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Posted 01 February 2015 - 12:01 PM

Hello- Lately, I have been drinking Lapsang Souchong from Goldfish Tea. I've also been drinking my green tea Tibetan-style (with butter).


"As life's pleasures go, food is second only to sex.Except for salami and eggs...Now that's better than sex, but only if the salami is thickly sliced"--Alan King (1927-2004)


#430 Wholemeal Crank

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Posted 08 February 2015 - 02:17 AM

Curious about green tea with butter:  are you starting with a roasted or steamed green tea?  And how do you add the butter?  I know the traditional Tibetan-style tea has origins in   the compressed tea bricks that gave rise to puerh, which when young have a bit of green character to them, but after long travel/storage would be more earthy and dark. 



#431 Naftal

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Posted 08 February 2015 - 11:26 AM

Curious about green tea with butter:  are you starting with a roasted or steamed green tea?  And how do you add the butter?  I know the traditional Tibetan-style tea has origins in   the compressed tea bricks that gave rise to puerh, which when young have a bit of green character to them, but after long travel/storage would be more earthy and dark. 

Hello- My very personal, nontraditional take on this style: I combine 1t of matcha or a very similar green tea powder,  with 1 3/4-2 C hot water  and 2T butter in a blender. I blend it till I can't see the butter. Then I pour it into a large, clean jam jar and enjoy. I Know this is very strange and not everyone's *cup of tea* :shock:  :wacko:  :huh: I should try it with a black tea, but I am concerned because the blending/processing stage is a very important one and I have not yet found a way to get a leaf-type tea really smooth. If I could solve this problem, I might do a pu-erh.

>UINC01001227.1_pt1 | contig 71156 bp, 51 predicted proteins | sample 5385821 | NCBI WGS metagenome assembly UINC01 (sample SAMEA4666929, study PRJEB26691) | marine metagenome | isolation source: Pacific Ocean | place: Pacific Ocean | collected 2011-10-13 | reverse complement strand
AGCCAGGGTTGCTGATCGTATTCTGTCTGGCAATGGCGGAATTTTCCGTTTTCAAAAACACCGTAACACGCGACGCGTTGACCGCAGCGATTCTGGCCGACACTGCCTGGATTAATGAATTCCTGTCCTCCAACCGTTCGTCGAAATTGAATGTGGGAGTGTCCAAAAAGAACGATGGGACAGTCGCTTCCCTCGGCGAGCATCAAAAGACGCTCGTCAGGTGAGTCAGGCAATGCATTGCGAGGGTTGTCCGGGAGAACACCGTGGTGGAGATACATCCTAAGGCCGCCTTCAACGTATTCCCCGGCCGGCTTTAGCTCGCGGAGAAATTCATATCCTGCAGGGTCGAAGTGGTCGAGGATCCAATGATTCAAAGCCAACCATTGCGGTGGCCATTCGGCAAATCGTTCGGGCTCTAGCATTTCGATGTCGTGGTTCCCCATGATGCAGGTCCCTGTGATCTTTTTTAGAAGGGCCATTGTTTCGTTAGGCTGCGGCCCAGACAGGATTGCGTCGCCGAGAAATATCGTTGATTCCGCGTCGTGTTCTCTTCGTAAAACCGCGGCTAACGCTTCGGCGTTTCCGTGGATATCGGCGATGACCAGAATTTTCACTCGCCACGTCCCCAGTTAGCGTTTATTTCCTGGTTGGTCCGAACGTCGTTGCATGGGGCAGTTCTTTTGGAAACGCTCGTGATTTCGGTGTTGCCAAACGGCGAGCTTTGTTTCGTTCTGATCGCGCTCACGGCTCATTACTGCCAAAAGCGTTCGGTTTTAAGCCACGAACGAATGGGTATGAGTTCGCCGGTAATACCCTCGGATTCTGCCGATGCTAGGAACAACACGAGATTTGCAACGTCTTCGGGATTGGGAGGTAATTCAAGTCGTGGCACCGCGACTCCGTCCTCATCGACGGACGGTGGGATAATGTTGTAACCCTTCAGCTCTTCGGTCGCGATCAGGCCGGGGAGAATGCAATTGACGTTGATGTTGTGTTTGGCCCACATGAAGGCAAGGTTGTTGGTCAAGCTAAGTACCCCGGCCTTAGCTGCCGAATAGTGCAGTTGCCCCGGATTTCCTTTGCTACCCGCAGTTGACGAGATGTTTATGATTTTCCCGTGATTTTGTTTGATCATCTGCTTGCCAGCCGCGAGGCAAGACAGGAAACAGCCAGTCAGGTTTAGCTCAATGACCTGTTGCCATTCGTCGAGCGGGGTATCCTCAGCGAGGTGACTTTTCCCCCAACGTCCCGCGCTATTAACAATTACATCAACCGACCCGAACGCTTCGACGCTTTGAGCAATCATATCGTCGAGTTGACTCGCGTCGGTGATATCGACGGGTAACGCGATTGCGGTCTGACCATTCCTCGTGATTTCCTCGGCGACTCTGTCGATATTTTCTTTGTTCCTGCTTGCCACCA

Edited by Naftal, 08 February 2015 - 11:29 AM.

"As life's pleasures go, food is second only to sex.Except for salami and eggs...Now that's better than sex, but only if the salami is thickly sliced"--Alan King (1927-2004)


#432 Naftal

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Posted 08 February 2015 - 01:37 PM

Curious about green tea with butter:  are you starting with a roasted or steamed green tea?  And how do you add the butter?  I know the traditional Tibetan-style tea has origins in   the compressed tea bricks that gave rise to puerh, which when young have a bit of green character to them, but after long travel/storage would be more earthy and dark. 

I just had a nice dark oolong. I thought it might be nice to brew a cup of that, or a nice strong black ,  add butter and blend....

 

I do not need leaves at all!


"As life's pleasures go, food is second only to sex.Except for salami and eggs...Now that's better than sex, but only if the salami is thickly sliced"--Alan King (1927-2004)


#433 Naftal

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Posted 09 February 2015 - 10:34 AM

I am continuing my experiments with Tibetan-style tea. In my most recent (per)version, I brewed a full cup-liquid measure- of atomic strength Ceylon black. I put that and 2T of butter in a blender...the ultimate morning drink!


"As life's pleasures go, food is second only to sex.Except for salami and eggs...Now that's better than sex, but only if the salami is thickly sliced"--Alan King (1927-2004)